Not since Al Gore won the 2000 election has there been a more important campaign than the one
that will determine which party will largely ignore the needs of the many in favor of the needs of the few: the 2008 presidential
But let’s not be cynical! These are hopeful times, as evidenced by Democratic front-runners Hillary Clinton and Barack Obama – a
woman and an African-American, two species of candidate previously believed to be unelectable. In enlightened times like these, about the only thing an experienced, prominent, handsome and intelligent candidate
could do to virtually eliminate any chance of being elected is to choose an unpopular issue on which to build his campaign
platform. Like poverty.
to a recent Gallup Poll, the Top 5 issues most important in the upcoming presidential election to Republicans, Democrats,
and Independents alike, are: The War in Iraq, The Economy, Health
Care Reform, Homeland Security, Education. Moving further down the list one will find “Environmental Issues,”
“Taxes,” and “Foreign Affairs”; and hot button issues like “Abortion,” and a candidate’s
“Christian values/beliefs” – even “World Peace”! – turn up in the top 20 issues. But no sign of poverty.
presidential candidate demoted-to-running mate and current Democratic nominee hopeful, John Edwards, has chosen POVERTY as
the central plank in his presidential platform. Sounds like a good way to get a splinter to me.
What in the world is the former senator from North Carolina thinking? Here’s a guy from a small-town background with working class parents, a public school kid who’s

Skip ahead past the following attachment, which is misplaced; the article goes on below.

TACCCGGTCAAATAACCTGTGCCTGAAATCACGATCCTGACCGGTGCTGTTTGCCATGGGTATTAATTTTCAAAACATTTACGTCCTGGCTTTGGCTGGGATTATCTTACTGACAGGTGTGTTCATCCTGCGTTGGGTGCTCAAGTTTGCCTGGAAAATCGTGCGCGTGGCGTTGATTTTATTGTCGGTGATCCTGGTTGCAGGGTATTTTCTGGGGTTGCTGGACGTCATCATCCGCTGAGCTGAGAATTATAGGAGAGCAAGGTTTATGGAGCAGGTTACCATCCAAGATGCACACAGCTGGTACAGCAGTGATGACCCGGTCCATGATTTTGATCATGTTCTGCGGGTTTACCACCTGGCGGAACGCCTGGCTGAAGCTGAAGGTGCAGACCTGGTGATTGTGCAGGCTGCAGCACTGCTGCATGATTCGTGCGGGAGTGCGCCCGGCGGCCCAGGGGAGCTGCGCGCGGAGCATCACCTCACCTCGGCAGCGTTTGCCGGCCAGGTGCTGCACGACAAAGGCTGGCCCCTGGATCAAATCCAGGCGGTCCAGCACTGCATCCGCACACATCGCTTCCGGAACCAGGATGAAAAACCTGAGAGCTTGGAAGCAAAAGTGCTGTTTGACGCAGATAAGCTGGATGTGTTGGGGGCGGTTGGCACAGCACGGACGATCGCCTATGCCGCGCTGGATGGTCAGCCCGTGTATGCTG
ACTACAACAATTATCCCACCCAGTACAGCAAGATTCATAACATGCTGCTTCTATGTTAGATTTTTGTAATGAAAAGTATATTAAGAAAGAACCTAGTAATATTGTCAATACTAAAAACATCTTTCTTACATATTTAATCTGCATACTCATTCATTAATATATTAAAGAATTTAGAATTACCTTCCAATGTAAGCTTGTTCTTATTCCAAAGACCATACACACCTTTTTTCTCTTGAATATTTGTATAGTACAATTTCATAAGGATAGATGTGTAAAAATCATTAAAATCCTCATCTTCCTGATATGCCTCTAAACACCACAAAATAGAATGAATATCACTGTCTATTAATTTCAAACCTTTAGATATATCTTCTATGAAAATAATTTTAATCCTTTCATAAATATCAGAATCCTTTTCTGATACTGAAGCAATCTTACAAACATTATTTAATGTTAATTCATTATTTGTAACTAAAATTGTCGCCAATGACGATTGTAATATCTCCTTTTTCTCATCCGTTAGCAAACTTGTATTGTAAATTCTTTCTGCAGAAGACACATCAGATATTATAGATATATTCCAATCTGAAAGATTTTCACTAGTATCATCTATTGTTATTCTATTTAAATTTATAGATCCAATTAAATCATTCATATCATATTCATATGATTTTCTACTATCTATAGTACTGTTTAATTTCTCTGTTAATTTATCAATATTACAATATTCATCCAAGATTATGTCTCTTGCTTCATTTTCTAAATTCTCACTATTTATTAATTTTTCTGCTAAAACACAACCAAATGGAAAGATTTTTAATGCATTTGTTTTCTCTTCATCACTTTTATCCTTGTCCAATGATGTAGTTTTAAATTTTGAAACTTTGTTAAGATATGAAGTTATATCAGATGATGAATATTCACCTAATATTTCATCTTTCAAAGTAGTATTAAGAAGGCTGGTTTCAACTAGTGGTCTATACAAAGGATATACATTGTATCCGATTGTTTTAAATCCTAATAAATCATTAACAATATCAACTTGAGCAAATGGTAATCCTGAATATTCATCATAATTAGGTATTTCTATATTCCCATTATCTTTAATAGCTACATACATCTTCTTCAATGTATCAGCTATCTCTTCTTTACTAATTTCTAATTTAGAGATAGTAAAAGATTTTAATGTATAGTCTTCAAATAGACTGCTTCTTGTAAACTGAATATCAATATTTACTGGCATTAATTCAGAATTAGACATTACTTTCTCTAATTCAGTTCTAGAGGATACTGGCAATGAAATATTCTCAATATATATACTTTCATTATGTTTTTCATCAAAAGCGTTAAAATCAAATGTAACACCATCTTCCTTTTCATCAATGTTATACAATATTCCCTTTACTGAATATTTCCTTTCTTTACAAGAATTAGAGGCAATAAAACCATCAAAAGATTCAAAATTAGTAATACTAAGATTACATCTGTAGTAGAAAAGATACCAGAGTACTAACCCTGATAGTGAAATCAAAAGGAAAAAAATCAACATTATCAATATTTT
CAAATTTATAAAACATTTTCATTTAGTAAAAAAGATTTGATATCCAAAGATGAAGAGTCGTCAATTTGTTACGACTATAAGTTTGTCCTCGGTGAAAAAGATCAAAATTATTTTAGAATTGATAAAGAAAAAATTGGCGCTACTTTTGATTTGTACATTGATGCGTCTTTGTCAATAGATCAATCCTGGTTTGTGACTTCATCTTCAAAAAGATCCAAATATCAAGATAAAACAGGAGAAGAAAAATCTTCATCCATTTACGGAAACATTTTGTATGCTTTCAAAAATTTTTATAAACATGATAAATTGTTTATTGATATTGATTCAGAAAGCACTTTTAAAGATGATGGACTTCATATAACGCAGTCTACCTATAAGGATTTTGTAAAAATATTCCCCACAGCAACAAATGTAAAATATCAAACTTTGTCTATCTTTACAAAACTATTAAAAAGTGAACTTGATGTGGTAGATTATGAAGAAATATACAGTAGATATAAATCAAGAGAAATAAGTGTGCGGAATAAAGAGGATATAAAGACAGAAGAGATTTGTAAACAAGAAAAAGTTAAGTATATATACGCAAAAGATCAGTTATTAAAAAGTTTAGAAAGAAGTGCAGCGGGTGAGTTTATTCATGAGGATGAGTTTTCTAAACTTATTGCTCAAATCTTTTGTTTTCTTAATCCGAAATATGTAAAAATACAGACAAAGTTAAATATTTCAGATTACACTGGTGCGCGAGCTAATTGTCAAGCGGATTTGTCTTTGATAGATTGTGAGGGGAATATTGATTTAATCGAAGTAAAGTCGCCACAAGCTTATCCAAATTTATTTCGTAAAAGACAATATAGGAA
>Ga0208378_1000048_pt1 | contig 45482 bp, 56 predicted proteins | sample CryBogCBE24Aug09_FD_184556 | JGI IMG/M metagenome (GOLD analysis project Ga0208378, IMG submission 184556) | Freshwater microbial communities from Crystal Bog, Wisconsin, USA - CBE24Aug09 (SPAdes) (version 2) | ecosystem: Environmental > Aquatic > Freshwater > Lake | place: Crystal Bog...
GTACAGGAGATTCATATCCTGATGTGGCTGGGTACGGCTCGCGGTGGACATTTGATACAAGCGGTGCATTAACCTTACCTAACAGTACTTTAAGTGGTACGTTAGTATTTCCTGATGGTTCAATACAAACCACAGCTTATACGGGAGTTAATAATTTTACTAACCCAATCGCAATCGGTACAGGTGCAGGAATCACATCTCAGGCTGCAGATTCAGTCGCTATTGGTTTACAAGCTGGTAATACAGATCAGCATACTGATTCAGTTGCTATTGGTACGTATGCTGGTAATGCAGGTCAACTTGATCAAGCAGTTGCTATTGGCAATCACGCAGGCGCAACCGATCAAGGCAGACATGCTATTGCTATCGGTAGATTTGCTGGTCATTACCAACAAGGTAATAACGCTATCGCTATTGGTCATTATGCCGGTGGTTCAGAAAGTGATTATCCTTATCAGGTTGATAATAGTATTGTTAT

the first in his family to attend college; he’s as good-looking as JFK, only without the bootlegger family money to
live down. In short, a man most Americans would love to pull a handle for while hidden from public view by a curtain.
Instead he insists on talking about “Two Americas” (the surreal
one we currently live in, and the other where we’re all lying in giant murky pods like “The Matrix”). He
lists one of his favorite books as “The Working Poor” by David Shipler (nowhere near as popular as “My Pet
Goat”). In July, Senator Edwards took his campaign tour to eight of the poorest
states in the Union, visiting places like New Orleans' Katrina-soaked Ninth Ward, and Marks Mississippi, where Dr. Martin
Luther King began his own Poor People’s March in 1968 (we all know how well that turned out).
Why, you may ask, would this man who seems to have everything a
presidential candidate could want, build his campaign around something as insignificant as "poverty" and seek the support
of a group as hopeless as the "poor"? There’s only one possible explanation: He doesn't want to win his party's nomination.
he "throwing the race"? Maybe he's afraid of flying on Air Force One, or doesn't want to live in a big White House. Perhaps,
as happened in recent sports-fixing scandals in the NBA and professional tennis, he’s the pawn in a giant gambling plot;
or, like both Jake LaMotta and Richard Nixon, has been ordered to "take a dive" in order to get a crack at the big prize the
next time around. Maybe, now that there's no Weekly World News at
the checkout counter to expose it, he's the victim of a body-snatching alien double. I'm not ruling anything out.
crazy reason or poweful alien forces are at work here, don’t let this man subvert the sanctity of our electoral process
(automatic voting machines notwithstanding). Let's band together to show John Edwards that he can fool some of the people
some of the time but he can’t pull the wool over our eyes, because we have x-ray vision that allows us to see through
his little scheme. And wool.
Throw a giant monkey wrench into the Edwards
campaign by supporting his reluctant presidential gambit. Though he clearly doesn’t want you to, take him up on his website exhortations
to Join the Campaign; Make a Secure Online Contribution; Spread
the Word; Volunteer. Show this "presidential hopeless" that he can’t
scuttle our democratic voting system, because we won’t let him.Support John Edwards, the poverty
candidate. Because he doesn’t want you to. (http://johnedwards.com/action)